It’s a ritual you might have watched a thousand times. The referee signals a free-kick, Lionel Messi wanders to the spot, taking his time, as though time would stop for him. He gathers the ball, flips it a few times in his palms, as though sending across a message, then puts the ball on the spot, twists it, almost drill it into the turf and takes four steps back, his eyes un-witheringly on the ball. He strolls to the ball, then stops beside the ball—unlike many free-kickers, he plants almost his entire left-boot on the ground. The right side of the body bends, as though he is falling over, before he uncoils that wondrous left-foot at the stationary ball.
It can be easy to overlook just how brilliant he is at set pieces, given how marvellous he is at everything else on a football pitch. But as a free-kick artiste alone, he would have barged into immortality.
Leo Messi’s wonderful free-kick from yesterday 💫⚽️#PSGLOSC pic.twitter.com/HGTtA4ntOu
— Paris Saint-Germain (@PSG_English) February 20, 2023
His 60th free kick goal, a 95th-minute howitzer against Lille on Tuesday night, was like most of his other free-kick routines. But it was less about the vicious swing or the wicked drop or the sharp arc—though you could appreciate all the wondrous elements that make a Messi goal, which even two decades of repeat viewing carries the freshness of a summer shower—but the technique, precisely of the twisted, crooked standing foot.
It’s difficult to spot this in real time. Even repeats won’t help. For the broadcasters always trace the path of the ball, from the moment it leaves the foot, to where it lands up, in the hands of spectators in the gallery, on the cupped palms of the goalkeeper, or on the dancing net, or the the shoulders of the cross-bar. Then the camera crashes onto the faces, soaking the myriad emotions of the players, the managers and the audience.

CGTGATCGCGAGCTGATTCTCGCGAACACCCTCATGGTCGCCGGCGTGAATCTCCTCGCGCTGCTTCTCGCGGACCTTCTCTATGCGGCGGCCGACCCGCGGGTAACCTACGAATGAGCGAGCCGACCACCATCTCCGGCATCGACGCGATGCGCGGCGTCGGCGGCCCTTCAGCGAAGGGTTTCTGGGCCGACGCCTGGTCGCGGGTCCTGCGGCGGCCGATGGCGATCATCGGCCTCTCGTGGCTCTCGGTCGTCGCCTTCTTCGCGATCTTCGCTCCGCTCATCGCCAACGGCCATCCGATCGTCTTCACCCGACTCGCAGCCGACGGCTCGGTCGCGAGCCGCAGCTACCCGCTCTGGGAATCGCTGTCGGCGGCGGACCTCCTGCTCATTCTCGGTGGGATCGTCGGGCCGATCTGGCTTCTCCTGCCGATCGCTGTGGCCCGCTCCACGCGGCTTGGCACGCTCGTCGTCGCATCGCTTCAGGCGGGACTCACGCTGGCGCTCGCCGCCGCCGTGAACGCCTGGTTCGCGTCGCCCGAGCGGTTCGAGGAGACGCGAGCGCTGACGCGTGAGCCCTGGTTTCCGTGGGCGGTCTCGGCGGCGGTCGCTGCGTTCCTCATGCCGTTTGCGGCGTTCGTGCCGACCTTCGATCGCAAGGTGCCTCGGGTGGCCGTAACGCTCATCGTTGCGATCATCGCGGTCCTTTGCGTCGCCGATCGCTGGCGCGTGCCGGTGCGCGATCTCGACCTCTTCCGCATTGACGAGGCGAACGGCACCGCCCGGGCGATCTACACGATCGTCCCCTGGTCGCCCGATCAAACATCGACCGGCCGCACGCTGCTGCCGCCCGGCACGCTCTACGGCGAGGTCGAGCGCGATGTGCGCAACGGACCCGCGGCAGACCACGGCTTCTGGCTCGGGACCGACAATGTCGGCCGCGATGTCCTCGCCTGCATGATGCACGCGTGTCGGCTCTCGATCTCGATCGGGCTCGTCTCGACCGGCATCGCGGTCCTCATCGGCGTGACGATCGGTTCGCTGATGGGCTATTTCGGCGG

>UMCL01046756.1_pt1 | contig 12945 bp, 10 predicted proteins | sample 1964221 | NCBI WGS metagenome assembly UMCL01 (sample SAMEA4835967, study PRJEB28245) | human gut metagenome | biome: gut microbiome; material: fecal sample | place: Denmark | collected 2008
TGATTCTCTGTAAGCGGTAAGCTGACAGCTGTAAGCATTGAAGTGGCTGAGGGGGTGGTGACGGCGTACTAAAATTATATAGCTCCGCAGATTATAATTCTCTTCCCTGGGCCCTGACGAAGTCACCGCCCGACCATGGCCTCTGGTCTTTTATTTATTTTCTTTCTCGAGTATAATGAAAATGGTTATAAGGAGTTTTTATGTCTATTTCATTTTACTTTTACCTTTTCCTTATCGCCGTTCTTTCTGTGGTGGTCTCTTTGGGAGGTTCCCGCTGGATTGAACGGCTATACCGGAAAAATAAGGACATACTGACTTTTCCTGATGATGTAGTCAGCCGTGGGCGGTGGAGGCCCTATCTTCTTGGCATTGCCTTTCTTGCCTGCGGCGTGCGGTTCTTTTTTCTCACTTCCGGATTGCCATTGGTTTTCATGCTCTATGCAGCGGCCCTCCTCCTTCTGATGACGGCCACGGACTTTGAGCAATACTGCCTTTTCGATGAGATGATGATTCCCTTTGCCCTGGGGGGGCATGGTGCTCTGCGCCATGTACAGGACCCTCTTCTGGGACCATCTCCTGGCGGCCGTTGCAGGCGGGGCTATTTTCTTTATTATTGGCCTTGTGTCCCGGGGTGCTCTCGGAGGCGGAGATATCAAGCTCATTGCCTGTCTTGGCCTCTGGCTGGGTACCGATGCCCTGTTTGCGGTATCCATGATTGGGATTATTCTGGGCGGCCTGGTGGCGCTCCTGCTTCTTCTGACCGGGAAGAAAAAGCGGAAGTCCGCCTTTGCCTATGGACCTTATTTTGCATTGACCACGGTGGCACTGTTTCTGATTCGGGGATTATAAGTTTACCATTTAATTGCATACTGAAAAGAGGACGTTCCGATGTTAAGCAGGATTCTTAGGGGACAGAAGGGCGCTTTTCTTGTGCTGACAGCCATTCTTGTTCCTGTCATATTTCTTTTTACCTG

It’s often left to good old photographs to capture the finer, micro, parts of the moment. A photograph invariably ends up telling more than a video, for you could meditate endlessly on the stationary object, as though cameras make statues out of humans, unlike the moving camera.
So you spot the flailing right leg of Messi, the ankle bent so wickedly that you feel like those are made of rubber rather than bones. At the precise point he strokes the ball, the entire weight of his body seems to be centred on the right outstep. He is hunched (for better compactness), he arches his shoulder (for precision), the upper body is loose and relaxed (so that there is better transfer for weight into the leg and then the shot is optimal and precise), the lower-half gathering the momentum for the strike.
The upper and lower body mirror and counterbalance each other and he uses the instep technique to make either post an option by facilitating both mild and strong spin on the ball. His body is almost diagonal, like the leaning tower of Pisa, to the ground. This time, though, the ankle of the standing foot is so bent—an imposter could end up months with the ankle on the cast—that he conveys an impression that he had slipped. Or has he? If he were an ordinary footballer, well he could have erred. But it would have gone both unnoticed and uncared. Such is Messi-fixation—a sort of Messi-dependencia to fill their lives for the audience—that whatever he does or does not merge into his myth, adding another fuse of light into his halo.